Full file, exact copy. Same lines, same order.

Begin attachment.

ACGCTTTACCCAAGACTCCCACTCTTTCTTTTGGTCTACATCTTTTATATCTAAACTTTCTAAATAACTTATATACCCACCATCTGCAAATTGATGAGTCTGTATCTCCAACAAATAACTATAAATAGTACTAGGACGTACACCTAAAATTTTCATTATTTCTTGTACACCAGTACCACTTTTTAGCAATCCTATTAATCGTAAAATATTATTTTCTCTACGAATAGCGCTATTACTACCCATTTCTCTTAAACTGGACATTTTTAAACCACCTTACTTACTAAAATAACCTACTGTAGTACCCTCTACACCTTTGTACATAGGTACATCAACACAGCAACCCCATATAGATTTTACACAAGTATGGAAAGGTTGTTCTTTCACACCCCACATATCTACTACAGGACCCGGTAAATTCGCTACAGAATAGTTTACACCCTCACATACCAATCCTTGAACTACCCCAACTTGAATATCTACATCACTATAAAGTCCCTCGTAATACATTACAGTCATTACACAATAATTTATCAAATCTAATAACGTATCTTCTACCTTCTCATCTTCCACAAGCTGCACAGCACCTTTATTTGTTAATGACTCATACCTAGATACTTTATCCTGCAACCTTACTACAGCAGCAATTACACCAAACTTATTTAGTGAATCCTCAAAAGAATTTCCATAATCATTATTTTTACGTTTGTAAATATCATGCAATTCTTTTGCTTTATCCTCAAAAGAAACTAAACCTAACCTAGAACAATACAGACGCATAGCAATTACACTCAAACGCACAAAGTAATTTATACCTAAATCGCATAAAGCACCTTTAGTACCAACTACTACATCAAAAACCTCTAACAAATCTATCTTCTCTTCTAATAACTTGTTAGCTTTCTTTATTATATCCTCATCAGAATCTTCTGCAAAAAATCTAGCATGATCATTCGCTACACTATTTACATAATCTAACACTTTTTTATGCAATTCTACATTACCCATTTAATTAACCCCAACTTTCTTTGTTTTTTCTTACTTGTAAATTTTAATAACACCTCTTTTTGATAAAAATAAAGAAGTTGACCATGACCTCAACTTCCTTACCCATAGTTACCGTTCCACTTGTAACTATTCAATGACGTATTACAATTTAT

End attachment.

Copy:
ACGCTTTACCCAAGACTCCCACTCTTTCTTTTGGTCTACATCTTTTATATCTAAACTTTCTAAATAACTTATATACCCACCATCTGCAAATTGATGAGTCTGTATCTCCAACAAATAACTATAAATAGTACTAGGACGTACACCTAAAATTTTCATTATTTCTTGTACACCAGTACCACTTTTTAGCAATCCTATTAATCGTAAAATATTATTTTCTCTACGAATAGCGCTATTACTACCCATTTCTCTTAAACTGGACATTTTTAAACCACCTTACTTACTAAAATAACCTACTGTAGTACCCTCTACACCTTTGTACATAGGTACATCAACACAGCAACCCCATATAGATTTTACACAAGTATGGAAAGGTTGTTCTTTCACACCCCACATATCTACTACAGGACCCGGTAAATTCGCTACAGAATAGTTTACACCCTCACATACCAATCCTTGAACTACCCCAACTTGAATATCTACATCACTATAAAGTCCCTCGTAATACATTACAGTCATTACACAATAATTTATCAAATCTAATAACGTATCTTCTACCTTCTCATCTTCCACAAGCTGCACAGCACCTTTATTTGTTAATGACTCATACCTAGATACTTTATCCTGCAACCTTACTACAGCAGCAATTACACCAAACTTATTTAGTGAATCCTCAAAAGAATTTCCATAATCATTATTTTTACGTTTGTAAATATCATGCAATTCTTTTGCTTTATCCTCAAAAGAAACTAAACCTAACCTAGAACAATACAGACGCATAGCAATTACACTCAAACGCACAAAGTAATTTATACCTAAATCGCATAAAGCACCTTTAGTACCAACTACTACATCAAAAACCTCTAACAAATCTATCTTCTCTTCTAATAACTTGTTAGCTTTCTTTATTATATCCTCATCAGAATCTTCTGCAAAAAATCTAGCATGATCATTCGCTACACTATTTACATAATCTAACACTTTTTTATGCAATTCTACATTACCCATTTAATTAACCCCAACTTTCTTTGTTTTTTCTTACTTGTAAATTTTAATAACACCTCTTTTTGATAAAAATAAAGAAGTTGACCATGACCTCAACTTCCTTACCCATAGTTACCGTTCCACTTGTAACTATTCAATGACGTATTACAATTTAT